Adventure games on the other hand, can handle subject matter that simply won’t work in any other genre. Stories about people, interacting with other people, and not killing millions of things. Mysteries, comedies, procedurals, even romance… these are things that adventure games can do better than RPGs, and it’s frankly quite a lot.

     
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lonewolf333 - 06 September 2014 09:48 PM

A problem with RPGs and story-telling is they have to include lots of enemies to kill which will force the narrative along a certain path.

Frogacuda - 06 September 2014 09:49 PM

But RPGs are also constrained in the kinds of stories they can tell, because they’re still married to certain tropes and gameplay constraints that force them to tell stories about killing progressively stronger things, and while there’s still a lot of latitude within that framework, it rules out a lot of stories.

Adventure games on the other hand, can handle subject matter that simply won’t work in any other genre. Stories about people, interacting with other people, and not killing millions of things. Mysteries, comedies, procedurals, even romance… these are things that adventure games can do better than RPGs, and it’s frankly quite a lot.

Deusuex can be finished without killing anyone (Use stealth or whatever).
1st half of witcher was entirely investigation, Skyrim has plenty of exploration and fetch quests with no killing etc.
Not entirely necessary, and AGs also feel this abnormal compulsion to force puzzles as a mechanic like RPGs use killing. So its not a solid argument.

Besides, most of the AGs are strictly linear and wall of texts (mostly boring) exists in AGs too in the form of conversation trees that basically leads to same result.

@Diego

Good points.

 

 

 

     

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Theres countless rpgs that have horrible narratives and no depth. Games such as deus ex, planescape, bloodlines, baldurs gate, those happen to be the diamonds of the genre. An rpg has the potential to do a fantastic narrative, just like an adventure does.

     

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There’s more than one way to tell a story. Planescape: Torment builds its story with dialogue and meaningful choices. Trinity, the classic text adventure, immerses you in the history of the atom bomb. Grim Fandango combines film noir and folklore to tell an epic linear story. All are absolutely brilliant games.

Genre distinctions are great when you’re in the mood for a specific type of gameplay, but they’re terrible metrics of quality. Someday, someone will make a casual hidden object game with a sly, sharp, deep plot with tons of player agency and brilliant character development - a HOG where the gameplay of “searching for clues” is used to give the player choices and challenge their assumptions - and then there’ll REALLY be an uproar!

     

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In stealth games it’s almost impossible to get through them without killing anyone. Technically I guess it is possible but it is extremely difficult and I doubt anyone actually does that. Has anyone made it through The Last of Us without killing a zombie? I doubt it, although technically it would be possible. But that still misses the point which is that the narrative is forced along those lines, whether you kill the bad guys or sneak past them matters not to the point I was making.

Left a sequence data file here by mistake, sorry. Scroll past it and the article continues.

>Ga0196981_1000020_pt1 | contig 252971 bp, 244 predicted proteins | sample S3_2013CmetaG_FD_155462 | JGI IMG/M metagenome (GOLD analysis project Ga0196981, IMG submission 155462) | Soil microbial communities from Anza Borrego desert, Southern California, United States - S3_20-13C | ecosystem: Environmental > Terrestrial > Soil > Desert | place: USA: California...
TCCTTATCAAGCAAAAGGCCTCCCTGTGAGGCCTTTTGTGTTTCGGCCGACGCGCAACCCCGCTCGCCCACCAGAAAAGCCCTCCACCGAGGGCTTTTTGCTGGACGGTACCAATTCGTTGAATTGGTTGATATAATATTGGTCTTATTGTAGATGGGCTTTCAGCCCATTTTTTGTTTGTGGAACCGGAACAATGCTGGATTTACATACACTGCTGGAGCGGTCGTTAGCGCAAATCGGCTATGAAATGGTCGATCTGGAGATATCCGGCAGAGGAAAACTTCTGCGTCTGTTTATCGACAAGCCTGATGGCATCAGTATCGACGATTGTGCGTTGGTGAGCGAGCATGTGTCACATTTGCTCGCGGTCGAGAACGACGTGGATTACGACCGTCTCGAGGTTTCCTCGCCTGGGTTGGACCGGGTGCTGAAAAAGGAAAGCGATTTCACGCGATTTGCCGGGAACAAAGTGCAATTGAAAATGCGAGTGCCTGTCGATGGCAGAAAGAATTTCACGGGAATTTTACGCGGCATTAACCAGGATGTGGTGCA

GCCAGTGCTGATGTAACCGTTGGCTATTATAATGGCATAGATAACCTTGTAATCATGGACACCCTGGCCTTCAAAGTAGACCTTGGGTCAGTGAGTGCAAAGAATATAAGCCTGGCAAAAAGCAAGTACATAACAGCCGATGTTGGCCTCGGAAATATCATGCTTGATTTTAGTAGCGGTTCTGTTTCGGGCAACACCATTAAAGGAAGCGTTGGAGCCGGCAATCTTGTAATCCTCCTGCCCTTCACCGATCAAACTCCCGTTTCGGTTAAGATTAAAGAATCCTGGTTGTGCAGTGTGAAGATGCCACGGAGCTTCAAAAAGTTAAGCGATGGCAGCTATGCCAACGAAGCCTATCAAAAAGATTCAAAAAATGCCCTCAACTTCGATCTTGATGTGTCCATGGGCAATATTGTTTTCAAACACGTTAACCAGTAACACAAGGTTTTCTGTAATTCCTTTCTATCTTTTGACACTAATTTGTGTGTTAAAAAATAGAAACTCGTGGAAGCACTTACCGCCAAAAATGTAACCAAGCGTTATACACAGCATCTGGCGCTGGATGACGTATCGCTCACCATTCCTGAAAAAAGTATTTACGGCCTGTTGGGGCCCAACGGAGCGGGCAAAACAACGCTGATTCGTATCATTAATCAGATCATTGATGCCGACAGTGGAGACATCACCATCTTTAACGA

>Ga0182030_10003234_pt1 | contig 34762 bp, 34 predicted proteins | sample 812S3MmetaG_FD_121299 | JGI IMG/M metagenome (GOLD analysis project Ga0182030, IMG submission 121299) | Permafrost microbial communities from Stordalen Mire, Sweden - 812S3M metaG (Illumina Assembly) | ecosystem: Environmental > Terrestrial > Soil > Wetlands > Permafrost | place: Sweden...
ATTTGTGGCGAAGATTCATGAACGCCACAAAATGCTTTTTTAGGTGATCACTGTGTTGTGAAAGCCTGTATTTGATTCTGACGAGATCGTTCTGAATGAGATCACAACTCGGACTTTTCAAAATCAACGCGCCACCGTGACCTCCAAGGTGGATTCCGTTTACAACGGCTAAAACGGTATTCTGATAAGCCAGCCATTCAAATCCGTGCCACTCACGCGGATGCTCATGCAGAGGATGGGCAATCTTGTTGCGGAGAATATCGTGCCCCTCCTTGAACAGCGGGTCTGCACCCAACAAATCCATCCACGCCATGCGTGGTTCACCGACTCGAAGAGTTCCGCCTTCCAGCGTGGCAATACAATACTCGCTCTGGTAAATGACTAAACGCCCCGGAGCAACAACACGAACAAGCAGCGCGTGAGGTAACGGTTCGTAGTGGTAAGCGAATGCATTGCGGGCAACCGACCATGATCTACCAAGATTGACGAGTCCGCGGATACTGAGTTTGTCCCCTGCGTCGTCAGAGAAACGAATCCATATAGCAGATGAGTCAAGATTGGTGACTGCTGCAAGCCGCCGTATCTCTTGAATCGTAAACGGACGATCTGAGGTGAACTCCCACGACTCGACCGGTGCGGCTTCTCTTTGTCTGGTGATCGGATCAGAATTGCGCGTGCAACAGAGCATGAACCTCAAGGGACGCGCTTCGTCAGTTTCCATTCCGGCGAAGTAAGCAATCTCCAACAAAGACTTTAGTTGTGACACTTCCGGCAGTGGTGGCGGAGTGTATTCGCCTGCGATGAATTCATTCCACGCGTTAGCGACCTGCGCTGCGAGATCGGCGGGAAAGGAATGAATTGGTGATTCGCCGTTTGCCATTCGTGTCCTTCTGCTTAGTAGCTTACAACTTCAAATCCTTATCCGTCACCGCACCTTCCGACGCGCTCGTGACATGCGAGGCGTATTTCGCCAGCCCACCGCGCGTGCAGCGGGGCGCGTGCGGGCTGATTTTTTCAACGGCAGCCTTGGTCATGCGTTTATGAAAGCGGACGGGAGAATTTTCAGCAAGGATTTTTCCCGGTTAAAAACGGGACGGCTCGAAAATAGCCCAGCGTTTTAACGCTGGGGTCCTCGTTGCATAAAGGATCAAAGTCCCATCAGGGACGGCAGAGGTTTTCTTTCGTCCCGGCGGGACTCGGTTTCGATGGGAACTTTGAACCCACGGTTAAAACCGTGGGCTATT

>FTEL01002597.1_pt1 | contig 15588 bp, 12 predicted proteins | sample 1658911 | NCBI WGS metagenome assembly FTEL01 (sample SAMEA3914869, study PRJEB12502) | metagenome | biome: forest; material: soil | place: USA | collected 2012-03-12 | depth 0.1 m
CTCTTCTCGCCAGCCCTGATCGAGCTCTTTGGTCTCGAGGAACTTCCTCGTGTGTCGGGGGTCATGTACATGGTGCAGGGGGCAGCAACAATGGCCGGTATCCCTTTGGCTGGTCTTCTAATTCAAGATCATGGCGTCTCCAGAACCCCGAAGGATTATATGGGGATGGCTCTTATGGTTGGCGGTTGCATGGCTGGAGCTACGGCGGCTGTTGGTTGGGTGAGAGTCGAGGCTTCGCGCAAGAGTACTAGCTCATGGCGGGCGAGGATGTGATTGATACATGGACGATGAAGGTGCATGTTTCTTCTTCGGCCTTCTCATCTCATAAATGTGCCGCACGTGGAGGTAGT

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nomadsoul - 06 September 2014 10:24 PM

Deusuex can be finished without killing anyone (Use stealth or whatever).
1st half of witcher was entirely investigation, Skyrim has plenty of exploration and fetch quests with no killing etc.
Not entirely necessary, and AGs also feel this abnormal compulsion to force puzzles as a mechanic like RPGs use killing. So its not a solid argument.

Besides, most of the AGs are strictly linear and wall of texts (mostly boring) exists in AGs too in the form of conversation trees that basically leads to same result.

 

Wait .. maybe there is something here that I’m not understanding. You started at the beginning comparing genre against genre, but then later when someone tells you that in RPGs in general you must kill enemies in order to progress which may lead the narrative to a certain place, then you bring to the table an individual game that is a"diamond” of the genre and which you can exceptionally finish it without killing anyone?  So there you have the answer, in the background, is a matter of individual games, and not so much of the genre… this for me makes perfect sense now:

A.A - 06 September 2014 09:46 PM

I would have thought it depended on each individual game?

Lambonius - 06 September 2014 09:46 PM

Quantity of text =/= better narrative.

It really depends on the game.

If we continue moving forward in the conversation, we will reach a point where we will be talking about individual games, as not so much of the genre as a whole, for the simple reason that it is impossible to encompass an entire genre, there will always exceptions to justify either one or another position.